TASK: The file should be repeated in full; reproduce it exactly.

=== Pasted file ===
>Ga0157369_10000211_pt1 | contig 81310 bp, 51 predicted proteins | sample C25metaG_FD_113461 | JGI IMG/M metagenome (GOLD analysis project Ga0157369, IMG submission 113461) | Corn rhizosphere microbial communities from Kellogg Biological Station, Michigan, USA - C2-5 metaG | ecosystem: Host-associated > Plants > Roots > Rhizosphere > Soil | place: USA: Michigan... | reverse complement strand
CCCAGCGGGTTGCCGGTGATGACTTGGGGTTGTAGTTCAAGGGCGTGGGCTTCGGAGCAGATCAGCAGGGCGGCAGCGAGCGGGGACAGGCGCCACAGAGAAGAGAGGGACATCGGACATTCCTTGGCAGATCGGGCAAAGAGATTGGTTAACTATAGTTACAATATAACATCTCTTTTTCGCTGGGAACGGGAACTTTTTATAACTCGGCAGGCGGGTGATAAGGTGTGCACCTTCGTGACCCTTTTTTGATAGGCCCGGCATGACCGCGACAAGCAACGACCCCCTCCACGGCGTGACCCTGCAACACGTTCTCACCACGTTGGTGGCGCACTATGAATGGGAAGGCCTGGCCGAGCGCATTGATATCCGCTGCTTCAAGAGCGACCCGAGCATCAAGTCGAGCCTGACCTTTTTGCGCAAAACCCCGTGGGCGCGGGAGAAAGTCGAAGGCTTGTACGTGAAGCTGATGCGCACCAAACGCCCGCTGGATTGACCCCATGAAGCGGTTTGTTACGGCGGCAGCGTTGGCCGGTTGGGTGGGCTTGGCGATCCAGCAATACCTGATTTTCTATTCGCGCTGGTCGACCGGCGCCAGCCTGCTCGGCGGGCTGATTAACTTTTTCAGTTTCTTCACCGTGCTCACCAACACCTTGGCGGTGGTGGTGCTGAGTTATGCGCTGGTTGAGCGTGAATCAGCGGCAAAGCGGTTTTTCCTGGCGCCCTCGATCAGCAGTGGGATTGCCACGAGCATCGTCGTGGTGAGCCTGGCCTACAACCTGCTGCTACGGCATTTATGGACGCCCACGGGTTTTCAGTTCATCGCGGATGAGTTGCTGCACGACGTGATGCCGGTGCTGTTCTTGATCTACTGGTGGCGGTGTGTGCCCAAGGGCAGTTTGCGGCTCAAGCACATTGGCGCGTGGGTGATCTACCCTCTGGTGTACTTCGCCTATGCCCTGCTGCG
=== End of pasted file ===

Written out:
>Ga0157369_10000211_pt1 | contig 81310 bp, 51 predicted proteins | sample C25metaG_FD_113461 | JGI IMG/M metagenome (GOLD analysis project Ga0157369, IMG submission 113461) | Corn rhizosphere microbial communities from Kellogg Biological Station, Michigan, USA - C2-5 metaG | ecosystem: Host-associated > Plants > Roots > Rhizosphere > Soil | place: USA: Michigan... | reverse complement strand
CCCAGCGGGTTGCCGGTGATGACTTGGGGTTGTAGTTCAAGGGCGTGGGCTTCGGAGCAGATCAGCAGGGCGGCAGCGAGCGGGGACAGGCGCCACAGAGAAGAGAGGGACATCGGACATTCCTTGGCAGATCGGGCAAAGAGATTGGTTAACTATAGTTACAATATAACATCTCTTTTTCGCTGGGAACGGGAACTTTTTATAACTCGGCAGGCGGGTGATAAGGTGTGCACCTTCGTGACCCTTTTTTGATAGGCCCGGCATGACCGCGACAAGCAACGACCCCCTCCACGGCGTGACCCTGCAACACGTTCTCACCACGTTGGTGGCGCACTATGAATGGGAAGGCCTGGCCGAGCGCATTGATATCCGCTGCTTCAAGAGCGACCCGAGCATCAAGTCGAGCCTGACCTTTTTGCGCAAAACCCCGTGGGCGCGGGAGAAAGTCGAAGGCTTGTACGTGAAGCTGATGCGCACCAAACGCCCGCTGGATTGACCCCATGAAGCGGTTTGTTACGGCGGCAGCGTTGGCCGGTTGGGTGGGCTTGGCGATCCAGCAATACCTGATTTTCTATTCGCGCTGGTCGACCGGCGCCAGCCTGCTCGGCGGGCTGATTAACTTTTTCAGTTTCTTCACCGTGCTCACCAACACCTTGGCGGTGGTGGTGCTGAGTTATGCGCTGGTTGAGCGTGAATCAGCGGCAAAGCGGTTTTTCCTGGCGCCCTCGATCAGCAGTGGGATTGCCACGAGCATCGTCGTGGTGAGCCTGGCCTACAACCTGCTGCTACGGCATTTATGGACGCCCACGGGTTTTCAGTTCATCGCGGATGAGTTGCTGCACGACGTGATGCCGGTGCTGTTCTTGATCTACTGGTGGCGGTGTGTGCCCAAGGGCAGTTTGCGGCTCAAGCACATTGGCGCGTGGGTGATCTACCCTCTGGTGTACTTCGCCTATGCCCTGCTGCG